Drupal compared to Drupal distros

Drupal distributions, or distros, are versions of Drupal that have been pre-configured to do a particular thing. They are, in some ways, new software that uses Drupal as a component. Some distros, like Commerce Kickstart for launching e-commerce sites, are used by tens of thousands of sites that share a common need. There are also distros designed by and for higher education, like Harvard’s OpenScholar, which powers faculty websites along with providing a simple web-based publishing platform for academics.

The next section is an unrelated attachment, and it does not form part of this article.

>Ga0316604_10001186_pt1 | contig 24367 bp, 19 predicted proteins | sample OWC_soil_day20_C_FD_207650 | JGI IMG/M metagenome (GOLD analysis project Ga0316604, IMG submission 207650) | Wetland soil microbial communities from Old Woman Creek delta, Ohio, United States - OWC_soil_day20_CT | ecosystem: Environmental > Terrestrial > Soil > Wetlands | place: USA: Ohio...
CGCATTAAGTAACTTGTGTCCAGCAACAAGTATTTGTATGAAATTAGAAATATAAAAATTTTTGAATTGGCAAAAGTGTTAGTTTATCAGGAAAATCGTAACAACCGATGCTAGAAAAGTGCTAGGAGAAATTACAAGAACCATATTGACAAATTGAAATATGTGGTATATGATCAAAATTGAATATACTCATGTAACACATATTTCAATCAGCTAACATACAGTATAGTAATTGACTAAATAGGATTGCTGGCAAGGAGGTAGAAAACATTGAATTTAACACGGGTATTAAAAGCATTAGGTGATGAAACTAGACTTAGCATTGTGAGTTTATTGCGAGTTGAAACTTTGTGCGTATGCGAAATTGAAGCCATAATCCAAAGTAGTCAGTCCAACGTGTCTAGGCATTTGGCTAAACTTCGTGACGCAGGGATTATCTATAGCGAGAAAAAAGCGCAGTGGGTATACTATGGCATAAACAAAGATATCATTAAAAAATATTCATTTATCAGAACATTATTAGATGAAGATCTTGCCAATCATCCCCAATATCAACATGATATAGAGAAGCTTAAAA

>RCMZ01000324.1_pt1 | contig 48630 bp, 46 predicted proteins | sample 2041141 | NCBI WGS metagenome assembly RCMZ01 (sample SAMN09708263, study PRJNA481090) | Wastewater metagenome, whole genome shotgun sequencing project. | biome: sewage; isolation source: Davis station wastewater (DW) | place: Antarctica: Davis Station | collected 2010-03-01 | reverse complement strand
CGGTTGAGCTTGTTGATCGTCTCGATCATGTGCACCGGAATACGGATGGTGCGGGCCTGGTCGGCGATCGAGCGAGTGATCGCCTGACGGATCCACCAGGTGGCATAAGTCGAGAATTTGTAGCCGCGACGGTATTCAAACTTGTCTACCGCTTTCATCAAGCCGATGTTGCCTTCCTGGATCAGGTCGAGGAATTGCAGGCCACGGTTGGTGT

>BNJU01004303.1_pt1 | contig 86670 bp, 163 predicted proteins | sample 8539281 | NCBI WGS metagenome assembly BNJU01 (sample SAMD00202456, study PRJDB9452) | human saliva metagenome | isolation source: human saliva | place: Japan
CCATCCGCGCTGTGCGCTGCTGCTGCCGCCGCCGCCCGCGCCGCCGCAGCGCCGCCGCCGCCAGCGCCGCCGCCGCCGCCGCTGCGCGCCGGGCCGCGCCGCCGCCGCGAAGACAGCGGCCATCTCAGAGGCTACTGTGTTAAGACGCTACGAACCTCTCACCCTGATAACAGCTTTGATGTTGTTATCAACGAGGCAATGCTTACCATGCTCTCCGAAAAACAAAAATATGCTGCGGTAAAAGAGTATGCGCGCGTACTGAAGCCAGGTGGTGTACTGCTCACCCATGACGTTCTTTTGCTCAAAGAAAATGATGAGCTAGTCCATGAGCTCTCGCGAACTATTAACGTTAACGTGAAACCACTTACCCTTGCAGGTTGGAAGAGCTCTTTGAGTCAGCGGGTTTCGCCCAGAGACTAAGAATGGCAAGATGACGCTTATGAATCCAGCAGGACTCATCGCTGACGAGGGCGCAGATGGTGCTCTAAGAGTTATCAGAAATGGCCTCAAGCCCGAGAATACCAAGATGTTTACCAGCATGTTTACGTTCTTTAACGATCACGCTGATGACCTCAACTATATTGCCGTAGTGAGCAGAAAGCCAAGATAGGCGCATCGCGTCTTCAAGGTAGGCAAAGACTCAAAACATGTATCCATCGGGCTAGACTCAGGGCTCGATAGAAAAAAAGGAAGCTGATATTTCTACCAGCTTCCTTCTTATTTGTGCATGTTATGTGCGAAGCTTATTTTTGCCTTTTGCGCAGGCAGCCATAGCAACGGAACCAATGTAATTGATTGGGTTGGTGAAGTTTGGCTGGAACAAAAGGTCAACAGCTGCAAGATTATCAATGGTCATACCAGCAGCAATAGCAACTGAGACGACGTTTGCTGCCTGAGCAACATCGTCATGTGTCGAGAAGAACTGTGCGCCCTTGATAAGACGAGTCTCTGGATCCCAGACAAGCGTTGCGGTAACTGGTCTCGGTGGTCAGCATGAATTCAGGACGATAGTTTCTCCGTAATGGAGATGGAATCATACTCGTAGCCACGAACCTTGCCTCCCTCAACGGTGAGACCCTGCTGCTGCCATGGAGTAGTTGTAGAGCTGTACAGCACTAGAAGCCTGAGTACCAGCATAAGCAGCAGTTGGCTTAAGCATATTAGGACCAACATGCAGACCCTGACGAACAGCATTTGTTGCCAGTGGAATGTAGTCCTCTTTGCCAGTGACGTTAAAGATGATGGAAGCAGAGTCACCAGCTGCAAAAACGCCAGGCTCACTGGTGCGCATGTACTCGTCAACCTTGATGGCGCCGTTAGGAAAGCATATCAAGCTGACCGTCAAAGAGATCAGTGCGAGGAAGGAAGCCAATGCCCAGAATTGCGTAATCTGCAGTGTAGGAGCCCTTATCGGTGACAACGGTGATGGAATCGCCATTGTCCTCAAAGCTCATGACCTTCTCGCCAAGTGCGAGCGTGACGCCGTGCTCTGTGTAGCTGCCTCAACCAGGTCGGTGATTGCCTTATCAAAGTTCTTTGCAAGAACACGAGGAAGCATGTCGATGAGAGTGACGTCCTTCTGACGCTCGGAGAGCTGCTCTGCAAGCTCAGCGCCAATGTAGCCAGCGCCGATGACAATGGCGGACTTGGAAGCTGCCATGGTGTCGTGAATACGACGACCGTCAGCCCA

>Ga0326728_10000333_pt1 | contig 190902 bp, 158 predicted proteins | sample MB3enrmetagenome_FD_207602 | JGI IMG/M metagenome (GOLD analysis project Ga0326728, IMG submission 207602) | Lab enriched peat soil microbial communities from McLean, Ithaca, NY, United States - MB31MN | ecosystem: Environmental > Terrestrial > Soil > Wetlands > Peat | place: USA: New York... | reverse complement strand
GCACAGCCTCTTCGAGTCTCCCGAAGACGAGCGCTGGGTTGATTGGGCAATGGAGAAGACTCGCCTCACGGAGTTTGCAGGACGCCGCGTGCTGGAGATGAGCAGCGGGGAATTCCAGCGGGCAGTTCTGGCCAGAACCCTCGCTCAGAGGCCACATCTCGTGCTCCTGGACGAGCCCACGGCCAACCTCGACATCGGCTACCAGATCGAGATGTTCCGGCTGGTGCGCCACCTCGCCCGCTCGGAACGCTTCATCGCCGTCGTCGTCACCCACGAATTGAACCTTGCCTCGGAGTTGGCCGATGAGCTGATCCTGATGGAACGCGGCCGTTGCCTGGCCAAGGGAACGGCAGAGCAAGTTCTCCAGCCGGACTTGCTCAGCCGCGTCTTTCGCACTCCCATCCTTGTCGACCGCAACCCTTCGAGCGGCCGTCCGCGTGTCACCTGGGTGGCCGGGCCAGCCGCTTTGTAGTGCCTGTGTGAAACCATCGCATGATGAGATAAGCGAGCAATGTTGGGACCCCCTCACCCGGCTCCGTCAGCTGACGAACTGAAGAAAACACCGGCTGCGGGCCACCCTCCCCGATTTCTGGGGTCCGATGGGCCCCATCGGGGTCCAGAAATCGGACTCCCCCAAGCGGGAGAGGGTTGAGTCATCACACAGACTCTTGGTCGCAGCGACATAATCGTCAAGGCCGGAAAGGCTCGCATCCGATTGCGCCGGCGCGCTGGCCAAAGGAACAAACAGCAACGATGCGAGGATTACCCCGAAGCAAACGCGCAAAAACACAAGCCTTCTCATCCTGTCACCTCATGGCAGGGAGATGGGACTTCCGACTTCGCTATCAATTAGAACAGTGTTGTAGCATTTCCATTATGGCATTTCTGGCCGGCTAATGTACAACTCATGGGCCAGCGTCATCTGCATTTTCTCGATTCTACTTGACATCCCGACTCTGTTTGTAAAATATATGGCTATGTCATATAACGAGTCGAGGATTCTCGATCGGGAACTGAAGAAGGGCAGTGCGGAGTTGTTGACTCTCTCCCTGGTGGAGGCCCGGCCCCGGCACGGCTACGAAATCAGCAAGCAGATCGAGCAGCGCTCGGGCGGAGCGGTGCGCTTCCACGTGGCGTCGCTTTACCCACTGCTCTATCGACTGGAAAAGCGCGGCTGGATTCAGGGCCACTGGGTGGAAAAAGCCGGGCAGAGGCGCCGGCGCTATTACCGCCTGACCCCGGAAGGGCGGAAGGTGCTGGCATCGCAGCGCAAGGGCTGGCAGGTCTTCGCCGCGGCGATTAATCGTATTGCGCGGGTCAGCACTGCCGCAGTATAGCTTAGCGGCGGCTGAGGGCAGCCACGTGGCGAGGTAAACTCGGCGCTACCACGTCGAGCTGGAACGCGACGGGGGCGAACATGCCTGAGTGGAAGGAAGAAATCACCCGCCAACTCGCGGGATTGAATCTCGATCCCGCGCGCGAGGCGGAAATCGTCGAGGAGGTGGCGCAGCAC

Drupal distros may initially seem like a promising direction for digital humanities development with Drupal; a project could work out the details of how to capture historical financial records, or build an art history catalog raisonné, then provide it as a distro for other scholars in the same field to use. However, the way distros work comes with some sustainability challenges that can make them highly problematic. The components of a distro -- Drupal core, as well as any modules required by the distro’s configuration -- are not intended to be updated individually by end-users. Distro creators are supposed to issue an update of the distro every time Drupal core or a constituent module releases an important update. For very complex distros, this makes sense; distros sometimes contain custom code that may break with the update, and distro creators need to test it and fix bugs before releasing it to the distro’s users. In practice, most digital humanities projects lack the staff and resources to support that kind of ongoing maintenance work for all the users of a distro. Sites that are built using an unmaintained distro get left in limbo, unable to make necessary security updates. Ripping out the underlying “plumbing” installed by a distro in order to return to a “vanilla” Drupal installation that can be updated is very time-consuming and challenging. Distros may also limit your ability to further customize your site. Unless a distro does precisely what you need, and you have confidence in the developer’s ability to provide updates in a reasonable timeframe, it is better to build a site using the normal version of Drupal available on drupal.org. Chapter 15 covers Features, an alternate way to share configuration work and move it between sites that doesn’t have the negative side-effects of distros.